Objective: A randomized, controlled effectiveness trial of group cognitive-behavioral therapy (CBT) for depressed adolescent offspring of depressed parents in a health maintenance organization (HMO) was conducted.
Method: Potential adult cases were found by reviewing antidepressant medication prescriptions, mental health appointments, and medical charts. Introductory study letters signed by each parent's treating physician were mailed to the appropriate adults. Eligible offspring aged 13 to 18 who met current DSM-III-R criteria for major depression and/or dysthymia were randomly assigned to either usual HMO care (n = 47) or usual care plus a 16-session group CBT program (n = 41). Assessments were conducted at baseline, after treatment, and at 12- and 24-month follow-up.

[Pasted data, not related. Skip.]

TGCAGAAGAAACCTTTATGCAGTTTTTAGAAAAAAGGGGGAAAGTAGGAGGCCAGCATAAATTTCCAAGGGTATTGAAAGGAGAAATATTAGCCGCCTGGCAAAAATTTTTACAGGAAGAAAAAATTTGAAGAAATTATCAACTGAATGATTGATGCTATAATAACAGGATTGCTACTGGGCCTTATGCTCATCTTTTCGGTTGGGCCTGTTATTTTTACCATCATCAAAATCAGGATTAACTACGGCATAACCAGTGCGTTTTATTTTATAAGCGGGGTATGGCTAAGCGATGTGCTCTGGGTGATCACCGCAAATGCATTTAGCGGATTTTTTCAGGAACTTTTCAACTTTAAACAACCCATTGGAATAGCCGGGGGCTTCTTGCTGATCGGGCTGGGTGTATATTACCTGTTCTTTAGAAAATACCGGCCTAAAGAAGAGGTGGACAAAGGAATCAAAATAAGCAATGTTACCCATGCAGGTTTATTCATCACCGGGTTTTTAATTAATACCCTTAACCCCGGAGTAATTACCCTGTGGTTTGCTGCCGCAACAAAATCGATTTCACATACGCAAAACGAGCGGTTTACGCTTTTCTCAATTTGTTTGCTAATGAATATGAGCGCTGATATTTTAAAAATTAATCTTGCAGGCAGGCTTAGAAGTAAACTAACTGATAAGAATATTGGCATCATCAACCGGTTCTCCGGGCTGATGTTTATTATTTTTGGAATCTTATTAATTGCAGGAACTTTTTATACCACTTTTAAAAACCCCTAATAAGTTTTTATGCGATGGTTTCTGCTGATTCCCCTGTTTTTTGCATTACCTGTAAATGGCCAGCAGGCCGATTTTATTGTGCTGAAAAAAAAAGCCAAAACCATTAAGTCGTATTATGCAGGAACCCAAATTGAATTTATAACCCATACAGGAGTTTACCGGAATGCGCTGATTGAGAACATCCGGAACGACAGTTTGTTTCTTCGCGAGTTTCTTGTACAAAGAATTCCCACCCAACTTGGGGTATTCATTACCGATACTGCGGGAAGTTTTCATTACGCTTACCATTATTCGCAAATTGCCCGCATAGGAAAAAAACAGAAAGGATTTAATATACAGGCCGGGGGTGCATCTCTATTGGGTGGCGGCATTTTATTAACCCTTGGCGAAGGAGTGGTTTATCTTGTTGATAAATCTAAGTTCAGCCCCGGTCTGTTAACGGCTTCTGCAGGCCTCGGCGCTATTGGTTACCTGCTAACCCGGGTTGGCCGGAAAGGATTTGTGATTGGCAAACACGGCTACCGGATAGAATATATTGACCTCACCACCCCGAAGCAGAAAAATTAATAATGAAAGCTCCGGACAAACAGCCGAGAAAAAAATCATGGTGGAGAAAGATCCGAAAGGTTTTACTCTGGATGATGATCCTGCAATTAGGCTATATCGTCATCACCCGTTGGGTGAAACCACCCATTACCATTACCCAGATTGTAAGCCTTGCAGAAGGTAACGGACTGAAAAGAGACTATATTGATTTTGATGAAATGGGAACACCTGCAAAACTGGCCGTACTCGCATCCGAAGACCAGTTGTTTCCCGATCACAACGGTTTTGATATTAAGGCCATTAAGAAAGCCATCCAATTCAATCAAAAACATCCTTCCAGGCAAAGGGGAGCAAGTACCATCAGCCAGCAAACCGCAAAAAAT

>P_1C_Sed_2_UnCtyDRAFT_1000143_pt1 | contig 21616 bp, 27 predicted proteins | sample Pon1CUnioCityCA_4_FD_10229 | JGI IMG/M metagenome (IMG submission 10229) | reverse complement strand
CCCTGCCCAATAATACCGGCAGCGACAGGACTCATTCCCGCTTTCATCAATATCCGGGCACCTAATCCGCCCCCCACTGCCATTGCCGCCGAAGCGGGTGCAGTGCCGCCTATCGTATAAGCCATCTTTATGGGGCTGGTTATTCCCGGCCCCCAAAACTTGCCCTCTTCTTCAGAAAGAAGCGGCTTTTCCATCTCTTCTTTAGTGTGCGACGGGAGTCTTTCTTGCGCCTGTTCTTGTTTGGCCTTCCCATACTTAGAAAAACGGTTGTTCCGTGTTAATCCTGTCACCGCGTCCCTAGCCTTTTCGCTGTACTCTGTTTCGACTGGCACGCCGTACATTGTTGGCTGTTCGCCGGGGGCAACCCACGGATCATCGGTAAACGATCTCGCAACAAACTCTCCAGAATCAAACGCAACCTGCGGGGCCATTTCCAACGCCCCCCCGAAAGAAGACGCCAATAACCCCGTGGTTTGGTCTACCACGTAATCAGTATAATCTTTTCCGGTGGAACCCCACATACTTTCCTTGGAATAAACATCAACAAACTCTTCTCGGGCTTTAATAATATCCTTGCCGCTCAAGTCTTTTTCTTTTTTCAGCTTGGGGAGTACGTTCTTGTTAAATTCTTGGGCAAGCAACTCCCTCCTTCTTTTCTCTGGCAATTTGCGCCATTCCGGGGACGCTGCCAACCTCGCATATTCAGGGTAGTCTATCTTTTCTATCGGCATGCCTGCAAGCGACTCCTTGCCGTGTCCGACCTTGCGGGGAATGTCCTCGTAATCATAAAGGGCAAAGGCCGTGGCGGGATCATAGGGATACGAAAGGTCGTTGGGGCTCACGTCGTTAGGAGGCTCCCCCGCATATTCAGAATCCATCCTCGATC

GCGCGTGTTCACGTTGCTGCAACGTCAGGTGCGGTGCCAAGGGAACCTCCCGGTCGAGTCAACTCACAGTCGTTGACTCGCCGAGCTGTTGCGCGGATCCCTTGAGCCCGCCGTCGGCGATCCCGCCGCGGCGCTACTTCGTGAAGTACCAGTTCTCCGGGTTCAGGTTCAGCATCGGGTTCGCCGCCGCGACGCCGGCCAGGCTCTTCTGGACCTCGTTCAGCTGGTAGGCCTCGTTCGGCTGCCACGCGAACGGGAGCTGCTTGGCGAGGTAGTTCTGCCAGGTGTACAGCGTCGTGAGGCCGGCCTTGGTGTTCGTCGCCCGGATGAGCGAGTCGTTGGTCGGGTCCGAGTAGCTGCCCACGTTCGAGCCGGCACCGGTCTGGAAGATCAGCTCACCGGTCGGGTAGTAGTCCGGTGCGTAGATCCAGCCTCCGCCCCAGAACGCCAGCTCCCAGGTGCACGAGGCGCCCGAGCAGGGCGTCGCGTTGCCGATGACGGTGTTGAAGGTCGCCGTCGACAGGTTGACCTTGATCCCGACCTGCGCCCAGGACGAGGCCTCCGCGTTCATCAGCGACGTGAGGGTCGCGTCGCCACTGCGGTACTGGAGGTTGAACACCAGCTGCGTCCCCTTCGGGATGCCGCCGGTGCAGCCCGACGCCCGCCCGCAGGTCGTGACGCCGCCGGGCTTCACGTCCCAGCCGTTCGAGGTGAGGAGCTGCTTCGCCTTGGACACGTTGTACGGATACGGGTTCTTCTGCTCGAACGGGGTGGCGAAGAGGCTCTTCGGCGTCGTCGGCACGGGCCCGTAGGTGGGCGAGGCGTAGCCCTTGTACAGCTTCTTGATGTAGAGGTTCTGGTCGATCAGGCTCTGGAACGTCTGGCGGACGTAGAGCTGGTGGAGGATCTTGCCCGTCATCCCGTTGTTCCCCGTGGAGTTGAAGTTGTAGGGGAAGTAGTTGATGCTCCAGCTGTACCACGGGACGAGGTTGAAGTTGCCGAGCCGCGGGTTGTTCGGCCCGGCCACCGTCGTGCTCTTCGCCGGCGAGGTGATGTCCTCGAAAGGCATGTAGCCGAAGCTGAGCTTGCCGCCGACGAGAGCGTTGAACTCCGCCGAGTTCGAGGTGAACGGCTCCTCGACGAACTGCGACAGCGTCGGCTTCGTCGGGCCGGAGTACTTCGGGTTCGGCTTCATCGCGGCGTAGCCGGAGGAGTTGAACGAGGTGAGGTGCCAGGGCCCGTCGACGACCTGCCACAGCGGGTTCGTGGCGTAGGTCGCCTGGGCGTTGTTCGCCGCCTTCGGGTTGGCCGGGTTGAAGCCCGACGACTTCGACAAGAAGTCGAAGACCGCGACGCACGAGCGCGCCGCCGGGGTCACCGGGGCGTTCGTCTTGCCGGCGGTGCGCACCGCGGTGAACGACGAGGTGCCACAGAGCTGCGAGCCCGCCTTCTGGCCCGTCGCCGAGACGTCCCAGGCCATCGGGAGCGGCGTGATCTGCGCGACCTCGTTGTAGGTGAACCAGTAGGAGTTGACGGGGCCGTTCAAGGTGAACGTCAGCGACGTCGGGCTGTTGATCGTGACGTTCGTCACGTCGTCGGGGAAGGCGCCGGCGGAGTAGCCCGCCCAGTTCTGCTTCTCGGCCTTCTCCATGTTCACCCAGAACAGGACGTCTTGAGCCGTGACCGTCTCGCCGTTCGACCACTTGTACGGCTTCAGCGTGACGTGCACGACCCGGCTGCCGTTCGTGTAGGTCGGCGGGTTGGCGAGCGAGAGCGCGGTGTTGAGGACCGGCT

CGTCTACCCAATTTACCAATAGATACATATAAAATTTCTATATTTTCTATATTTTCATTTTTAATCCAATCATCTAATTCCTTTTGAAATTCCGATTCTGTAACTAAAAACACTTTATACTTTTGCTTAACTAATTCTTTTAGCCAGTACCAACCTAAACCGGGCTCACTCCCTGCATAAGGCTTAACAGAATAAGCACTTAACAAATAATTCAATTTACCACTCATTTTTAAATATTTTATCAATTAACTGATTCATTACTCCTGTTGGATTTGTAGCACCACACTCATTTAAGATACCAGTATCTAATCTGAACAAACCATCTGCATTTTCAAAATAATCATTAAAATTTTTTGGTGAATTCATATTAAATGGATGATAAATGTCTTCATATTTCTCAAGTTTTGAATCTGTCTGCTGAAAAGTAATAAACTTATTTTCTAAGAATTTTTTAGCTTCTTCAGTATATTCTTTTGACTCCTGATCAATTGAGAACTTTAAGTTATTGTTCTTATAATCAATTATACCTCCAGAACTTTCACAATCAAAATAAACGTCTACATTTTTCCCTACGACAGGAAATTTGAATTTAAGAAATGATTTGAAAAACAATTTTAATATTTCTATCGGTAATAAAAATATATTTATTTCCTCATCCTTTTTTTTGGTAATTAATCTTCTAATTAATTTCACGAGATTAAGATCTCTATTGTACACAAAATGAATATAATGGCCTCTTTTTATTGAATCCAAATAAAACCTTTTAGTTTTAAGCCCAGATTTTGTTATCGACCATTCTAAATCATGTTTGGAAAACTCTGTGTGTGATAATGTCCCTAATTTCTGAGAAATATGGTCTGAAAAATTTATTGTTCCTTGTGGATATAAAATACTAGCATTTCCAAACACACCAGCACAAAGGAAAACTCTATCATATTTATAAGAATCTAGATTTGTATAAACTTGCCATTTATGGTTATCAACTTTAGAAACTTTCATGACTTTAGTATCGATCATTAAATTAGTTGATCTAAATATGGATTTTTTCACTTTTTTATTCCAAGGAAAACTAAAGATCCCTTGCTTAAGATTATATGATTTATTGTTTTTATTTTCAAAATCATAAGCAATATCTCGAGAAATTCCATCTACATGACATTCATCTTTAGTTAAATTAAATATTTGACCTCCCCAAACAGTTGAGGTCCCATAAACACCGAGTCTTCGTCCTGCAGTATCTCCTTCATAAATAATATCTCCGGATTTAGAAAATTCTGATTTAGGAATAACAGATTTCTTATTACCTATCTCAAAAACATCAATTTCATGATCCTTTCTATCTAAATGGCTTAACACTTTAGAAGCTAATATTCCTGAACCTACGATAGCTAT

Results: Using intent-to-treat analyses, the authors were unable to detect any significant advantage of the CBT program over usual care, either for depression diagnoses, continuous depression measures, nonaffective measures, or functioning outcomes.
Conclusions: Group CBT does not appear to be incrementally beneficial for depressed offspring of depressed parents who are receiving other mental health care. However, given that many other studies have found positive effects of CBT for youth depression, this single study should not be viewed as evidence that CBT is ineffective overall.